What tools are the needed to support smallholder farmers in Sub-Saharan Africa?
Agriculture is the backbone of economies in most of developing countries. Most farmers practice subsistence agriculture under severe climate conditions and it is very challenging for them to produce for their families and local markets.
In Rwanda, more than 75% of the total population is involved in Agriculture and this sector merely contributes to around a third of our GDP. I am one the several agronomists who work with rural smallholder farmers in remote communities. I got involved in agriculture because I had a chance of being exposed to farming as my father used to take us to countryside during our school holidays. A few years after, when the government granted me with a scholarship to study agriculture sciences, I grabbed the chance.
Since then I have never regretted that choice because working alongside farmers is one of the most fulfilling and inspiring part of my life. They have brought me to twist my mind about agriculture and view it as the spine of all other domains. Basically because if we don’t cultivate, we can’t produce food and if don’t eat how are we going to survive and achieve all of the wonders that humans have created so far?
I also love to see that every farming system is challengingly different from another and that what works here can perfectly be duplicated elsewhere or simply fail. This brings us to think more, and provide smart solutions that are well adapted to local contexts.
On the other hand, this makes it complicated to timely support smallholder farmers to overcome various issues that they face on a daily basis.
For instance, Rwanda is of the most densely populated countries in Sub-Saharan Africa. It is also nicknamed the land of thousand hills because of its hilly topography. Households and farms are on the hillsides and farmers have no other choice other than growing their crops on eroded plots where heavy rains leach their healthy soils, leaving farmers powerless.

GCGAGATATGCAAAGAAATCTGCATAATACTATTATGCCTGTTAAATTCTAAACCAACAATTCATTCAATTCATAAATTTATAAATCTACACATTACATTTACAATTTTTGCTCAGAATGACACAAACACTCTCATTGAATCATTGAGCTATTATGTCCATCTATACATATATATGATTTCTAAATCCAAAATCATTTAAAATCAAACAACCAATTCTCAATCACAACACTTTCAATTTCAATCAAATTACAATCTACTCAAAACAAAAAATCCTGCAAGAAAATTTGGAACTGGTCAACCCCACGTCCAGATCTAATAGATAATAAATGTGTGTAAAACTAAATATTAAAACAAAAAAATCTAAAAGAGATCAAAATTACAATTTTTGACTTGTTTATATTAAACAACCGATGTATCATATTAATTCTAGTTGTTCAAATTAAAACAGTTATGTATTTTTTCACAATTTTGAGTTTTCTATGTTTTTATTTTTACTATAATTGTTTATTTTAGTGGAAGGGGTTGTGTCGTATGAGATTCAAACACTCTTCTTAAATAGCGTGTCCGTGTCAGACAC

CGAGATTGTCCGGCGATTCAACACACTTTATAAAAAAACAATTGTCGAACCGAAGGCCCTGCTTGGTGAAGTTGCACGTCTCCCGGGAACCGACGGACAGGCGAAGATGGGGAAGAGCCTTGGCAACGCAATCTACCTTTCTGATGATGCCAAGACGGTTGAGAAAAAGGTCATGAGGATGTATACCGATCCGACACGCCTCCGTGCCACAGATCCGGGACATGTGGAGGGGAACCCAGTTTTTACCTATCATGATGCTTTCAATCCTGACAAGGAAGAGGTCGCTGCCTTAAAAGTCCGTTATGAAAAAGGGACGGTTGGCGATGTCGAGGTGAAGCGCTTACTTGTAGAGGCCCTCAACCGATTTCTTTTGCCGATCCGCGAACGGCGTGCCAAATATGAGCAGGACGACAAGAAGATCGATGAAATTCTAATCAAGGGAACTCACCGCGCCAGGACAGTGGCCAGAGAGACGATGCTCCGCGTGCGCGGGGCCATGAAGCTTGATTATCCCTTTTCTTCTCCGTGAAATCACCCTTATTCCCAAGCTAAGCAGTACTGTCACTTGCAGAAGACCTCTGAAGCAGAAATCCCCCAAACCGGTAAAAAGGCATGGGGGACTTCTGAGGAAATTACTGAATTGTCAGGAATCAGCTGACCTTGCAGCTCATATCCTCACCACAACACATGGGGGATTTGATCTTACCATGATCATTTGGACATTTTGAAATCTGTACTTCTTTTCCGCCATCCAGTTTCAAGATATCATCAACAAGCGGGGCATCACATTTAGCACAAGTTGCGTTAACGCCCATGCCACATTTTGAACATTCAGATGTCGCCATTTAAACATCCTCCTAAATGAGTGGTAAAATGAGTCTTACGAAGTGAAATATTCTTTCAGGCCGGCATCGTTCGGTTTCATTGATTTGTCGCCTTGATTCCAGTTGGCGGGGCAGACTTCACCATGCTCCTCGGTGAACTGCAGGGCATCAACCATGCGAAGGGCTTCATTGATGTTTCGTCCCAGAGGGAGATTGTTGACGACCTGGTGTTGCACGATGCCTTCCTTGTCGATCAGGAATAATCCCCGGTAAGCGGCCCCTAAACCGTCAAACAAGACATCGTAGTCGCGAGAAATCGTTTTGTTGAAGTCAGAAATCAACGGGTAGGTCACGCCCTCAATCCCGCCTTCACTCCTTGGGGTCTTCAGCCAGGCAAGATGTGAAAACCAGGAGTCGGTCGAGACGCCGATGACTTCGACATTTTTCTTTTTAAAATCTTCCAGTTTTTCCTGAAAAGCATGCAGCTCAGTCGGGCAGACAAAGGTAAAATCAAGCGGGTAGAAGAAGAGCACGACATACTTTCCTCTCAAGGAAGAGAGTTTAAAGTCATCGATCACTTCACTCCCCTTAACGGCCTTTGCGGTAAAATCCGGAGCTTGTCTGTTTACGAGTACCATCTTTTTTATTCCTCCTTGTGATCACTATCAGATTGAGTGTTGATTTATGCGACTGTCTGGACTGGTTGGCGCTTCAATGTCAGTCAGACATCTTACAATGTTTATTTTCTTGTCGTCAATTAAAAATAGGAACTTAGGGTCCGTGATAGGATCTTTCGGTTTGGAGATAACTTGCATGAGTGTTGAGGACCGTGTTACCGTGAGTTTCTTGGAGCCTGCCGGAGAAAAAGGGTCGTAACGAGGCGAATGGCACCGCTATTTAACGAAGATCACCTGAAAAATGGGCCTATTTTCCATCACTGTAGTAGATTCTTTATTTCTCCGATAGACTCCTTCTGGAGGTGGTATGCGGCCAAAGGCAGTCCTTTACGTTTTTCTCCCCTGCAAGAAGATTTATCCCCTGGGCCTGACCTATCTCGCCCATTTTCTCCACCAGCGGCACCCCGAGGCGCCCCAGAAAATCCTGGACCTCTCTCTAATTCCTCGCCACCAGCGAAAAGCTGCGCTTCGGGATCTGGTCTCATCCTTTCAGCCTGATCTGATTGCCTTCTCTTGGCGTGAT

This extremely affects their productivity and threatens their food security at household level. For farmers who supply their produce at local markets or local agribusiness factories, they suffer even more. Because feeder roads are not well established in all corners of the country. Another challenge is that during the harvest periods, with limited post harvest handling facilities and produce surpluses on the markets, businessmen tend to take advantage of the availability and excess of certain crops and dramatically lower the prices at the expense of smallholder farmers, whose challenges are numerous.
I am very excited about the Youth in Landscapes Initiative in Paris because I want to meet other leaders and professionals who have the background, expertise and experience to work and support farmers and who can strengthen my technical and soft skills. I want to discuss how agriculture is funded around the world and what are the best tools we can use to advocate for farmers to have access to finance and technology that can help them to revolutionize their farming practices.
We are in an evolving world driven by economic development where each country has set ambitious targets; I would like to hear how middle and high income countries have succeeded to involve farmers in their development strategies and if it was done in environmentally friendly ways. Finally I want to learn technologies that can be well adapted to Rwanda so I can better support farmers that I work with daily .
Caroline Numuhire is one of the 10 young champions who will work on the “Finance and Trade” Landscape challenge with Youth program’s partner: Livelihoods Venture.
Learn more about the Global Landscapes Forum’s Youth program, meet our 50 youth champions and discover the 5 Landscapes challenges they will take up, in December, in Paris.